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Contend for the Faith, Part I

Time for a Little House Cleaning by T.M. Moore

The article stresses the points made in the book of Jude, a book of a single chapter, that talks of ungodly men, filthy dreamers, complainers and mockers. Jude directs 'that ye should earnestly contend for the faith which was once delivered unto the saints.' The 'true' Christians must be forever on guard for those that attack or undermine their faith.

The article moves on to discuss antinomianism, the tendency of Bible readers to assume that with the teachings of Paul, since God can forgive them, there might be less significance to sinning. The article concludes with the importance of following the law of God.

The Law of God is never clearly explained in the article though on one hand Jesus supposedly fulfilled the Law while at the end this Law is related to the Ten Commandments. The Law of God must be some combination of prophecy and commands; in other words an interpretation of the Bible. Such theological and ethical discussions, where the justifications for one's beliefs are found in the interpretation of ancient writings, are bewildering. The laws of God in the Old Testamant and during the time of Jesus and his brother James the Just were the laws of the Jews. The teachings of Saint Paul marked a diversion from those laws (the original laws of God?) because with Paul the Church moved from its believers being among the Jews (the followers of Jesus and then James) to the non-Jews (the Gentiles taught by Paul).

What are these laws of God that can be learned from the Bible? Are they the laws practiced by the Jews of the Old Testament? If that is true then perhaps the 21st Century believers in the Biblical world view should be practicing the Jewish laws and traditions of the time more than 22 centuries ago. Perhaps the directions from God recorded in Deuteronomy 20:13-14 are the still applicable laws of God, where God explicitly directed the Jews to kill all the men but to keep the women or the later directions of God (in 1 Samuel 15:2-3) where the Jews must kill everyone and everything when their armies conquered an opposing culture. These actions directed by God are now considered a crime against humanity (as expressed during Nuremberg Trials). Contemporary Christian evangelists rarely suggest this even though this is an obvious possible interpretation of the early books of the Bible.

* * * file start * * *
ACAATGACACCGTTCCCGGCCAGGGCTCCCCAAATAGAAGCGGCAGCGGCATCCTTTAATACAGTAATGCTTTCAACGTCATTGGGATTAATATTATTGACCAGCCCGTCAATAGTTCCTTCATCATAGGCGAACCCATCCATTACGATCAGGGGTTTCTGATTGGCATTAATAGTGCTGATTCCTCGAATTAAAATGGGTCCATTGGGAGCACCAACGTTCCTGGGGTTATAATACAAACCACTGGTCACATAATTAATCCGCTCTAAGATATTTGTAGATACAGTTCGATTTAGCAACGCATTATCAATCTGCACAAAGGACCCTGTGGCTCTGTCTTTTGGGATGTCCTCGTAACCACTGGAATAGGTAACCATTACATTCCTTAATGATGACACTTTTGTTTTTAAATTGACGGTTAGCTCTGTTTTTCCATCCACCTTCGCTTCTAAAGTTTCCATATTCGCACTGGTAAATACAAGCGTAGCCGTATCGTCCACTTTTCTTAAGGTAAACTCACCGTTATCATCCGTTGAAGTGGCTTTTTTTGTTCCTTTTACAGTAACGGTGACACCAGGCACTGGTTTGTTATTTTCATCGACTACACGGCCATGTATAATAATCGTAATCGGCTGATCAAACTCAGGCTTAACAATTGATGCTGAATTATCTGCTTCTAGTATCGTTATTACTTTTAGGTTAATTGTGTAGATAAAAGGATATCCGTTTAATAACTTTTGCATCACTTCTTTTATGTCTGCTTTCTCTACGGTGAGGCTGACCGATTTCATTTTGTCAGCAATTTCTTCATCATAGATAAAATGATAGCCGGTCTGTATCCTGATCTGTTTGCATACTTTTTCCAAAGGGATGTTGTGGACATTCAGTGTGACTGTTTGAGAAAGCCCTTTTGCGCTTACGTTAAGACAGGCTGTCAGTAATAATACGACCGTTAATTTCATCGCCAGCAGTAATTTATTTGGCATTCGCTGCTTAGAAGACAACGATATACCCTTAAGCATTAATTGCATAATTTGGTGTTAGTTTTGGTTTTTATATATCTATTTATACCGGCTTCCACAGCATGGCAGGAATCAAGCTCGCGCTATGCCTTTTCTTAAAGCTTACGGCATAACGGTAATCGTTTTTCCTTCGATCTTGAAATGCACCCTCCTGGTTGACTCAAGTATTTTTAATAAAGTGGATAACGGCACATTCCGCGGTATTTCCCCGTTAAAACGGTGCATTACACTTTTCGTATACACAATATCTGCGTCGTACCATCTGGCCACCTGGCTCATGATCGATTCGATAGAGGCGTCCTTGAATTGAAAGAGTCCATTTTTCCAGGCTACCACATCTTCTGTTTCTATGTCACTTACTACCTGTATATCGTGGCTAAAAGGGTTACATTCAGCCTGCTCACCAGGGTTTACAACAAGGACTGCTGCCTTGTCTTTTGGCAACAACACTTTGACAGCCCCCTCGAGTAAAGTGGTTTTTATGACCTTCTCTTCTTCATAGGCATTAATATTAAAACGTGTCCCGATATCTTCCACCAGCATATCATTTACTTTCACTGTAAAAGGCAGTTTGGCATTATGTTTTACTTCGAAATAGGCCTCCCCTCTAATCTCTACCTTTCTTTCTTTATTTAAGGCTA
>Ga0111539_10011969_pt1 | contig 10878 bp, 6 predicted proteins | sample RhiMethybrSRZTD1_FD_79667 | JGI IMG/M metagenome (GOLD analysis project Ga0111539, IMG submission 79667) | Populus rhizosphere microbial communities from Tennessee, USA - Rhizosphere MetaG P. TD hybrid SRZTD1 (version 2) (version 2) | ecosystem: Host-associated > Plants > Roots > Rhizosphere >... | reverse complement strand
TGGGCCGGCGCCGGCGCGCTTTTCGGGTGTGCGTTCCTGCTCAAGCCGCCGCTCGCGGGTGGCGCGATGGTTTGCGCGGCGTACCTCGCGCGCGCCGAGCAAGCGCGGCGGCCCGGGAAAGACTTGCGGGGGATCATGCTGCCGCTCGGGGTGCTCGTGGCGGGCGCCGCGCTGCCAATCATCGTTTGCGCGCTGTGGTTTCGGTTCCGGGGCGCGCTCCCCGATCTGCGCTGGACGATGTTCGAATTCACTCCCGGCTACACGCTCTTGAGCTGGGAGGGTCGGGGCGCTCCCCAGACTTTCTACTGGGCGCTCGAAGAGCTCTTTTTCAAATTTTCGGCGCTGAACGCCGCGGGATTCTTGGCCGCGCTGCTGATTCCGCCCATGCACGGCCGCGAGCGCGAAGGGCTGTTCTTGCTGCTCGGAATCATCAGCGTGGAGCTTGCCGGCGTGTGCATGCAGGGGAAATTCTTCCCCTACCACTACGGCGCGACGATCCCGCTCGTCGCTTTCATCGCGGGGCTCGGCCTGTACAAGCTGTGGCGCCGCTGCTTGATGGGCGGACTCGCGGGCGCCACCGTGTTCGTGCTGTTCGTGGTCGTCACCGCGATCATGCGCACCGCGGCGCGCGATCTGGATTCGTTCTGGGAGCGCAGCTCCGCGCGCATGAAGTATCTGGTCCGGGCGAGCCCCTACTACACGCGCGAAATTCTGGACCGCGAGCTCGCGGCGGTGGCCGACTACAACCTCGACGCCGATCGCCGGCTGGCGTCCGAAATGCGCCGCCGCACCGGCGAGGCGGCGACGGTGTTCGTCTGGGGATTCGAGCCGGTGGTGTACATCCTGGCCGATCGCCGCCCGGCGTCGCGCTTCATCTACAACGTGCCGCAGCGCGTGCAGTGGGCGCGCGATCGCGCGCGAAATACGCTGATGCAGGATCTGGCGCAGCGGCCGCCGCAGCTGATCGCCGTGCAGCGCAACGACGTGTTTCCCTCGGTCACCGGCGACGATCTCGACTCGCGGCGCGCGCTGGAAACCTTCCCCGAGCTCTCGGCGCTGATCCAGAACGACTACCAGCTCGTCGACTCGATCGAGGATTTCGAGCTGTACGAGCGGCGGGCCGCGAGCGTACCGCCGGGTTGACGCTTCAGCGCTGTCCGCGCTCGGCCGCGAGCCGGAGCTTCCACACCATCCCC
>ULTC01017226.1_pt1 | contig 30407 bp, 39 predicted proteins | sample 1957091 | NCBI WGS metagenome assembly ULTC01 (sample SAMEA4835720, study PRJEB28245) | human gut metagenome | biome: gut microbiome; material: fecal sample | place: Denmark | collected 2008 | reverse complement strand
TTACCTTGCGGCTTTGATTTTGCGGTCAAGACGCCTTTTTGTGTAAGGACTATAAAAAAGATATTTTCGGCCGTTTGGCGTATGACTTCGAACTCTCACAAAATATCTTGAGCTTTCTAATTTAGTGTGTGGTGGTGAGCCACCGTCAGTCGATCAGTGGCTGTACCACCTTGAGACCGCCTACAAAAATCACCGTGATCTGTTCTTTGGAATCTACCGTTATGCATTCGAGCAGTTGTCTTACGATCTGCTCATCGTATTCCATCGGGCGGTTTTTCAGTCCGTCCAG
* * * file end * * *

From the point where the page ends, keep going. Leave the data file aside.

Are the laws of God those preached by Paul to the Gentiles in the 1st Century? When comparing the teachings of Paul against the bulk of the Old Testament and much of the New Testament, should his teachings be more important? In practice, Paul's writings appear more relevant since his teachings moved the early Church away from the Jewish influence, the basis for the entire Old Testament.

How relevant are the ancient writings of a foreign culture to the 21st Century? Which writings are relevant? The answers are clearly left to those interpreting those ancient writings, who perform this task in a manner suiting the needs of the interpreter, not necessarily the followers.

The laws for ethical human behavior come directly from our human nature. The simple rules of respecting the life and property of others and honoring one's commitments to others are inherent in our social nature. Even primitive peoples, never having been visited by a Christian missionary, will still follow similar laws.

In ancient times, so much of life was unknown. Severe weather and earthquakes were considered an act of God because the survivors had no understanding of the natural phenomena. In the 21st Century, those holding the Biblical worldview are finding that the more educated people become the less likely they are to believe the Biblical stories are the infallible word of God and that everything in nature occurs at the behest of God's whim.

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created - May 2006
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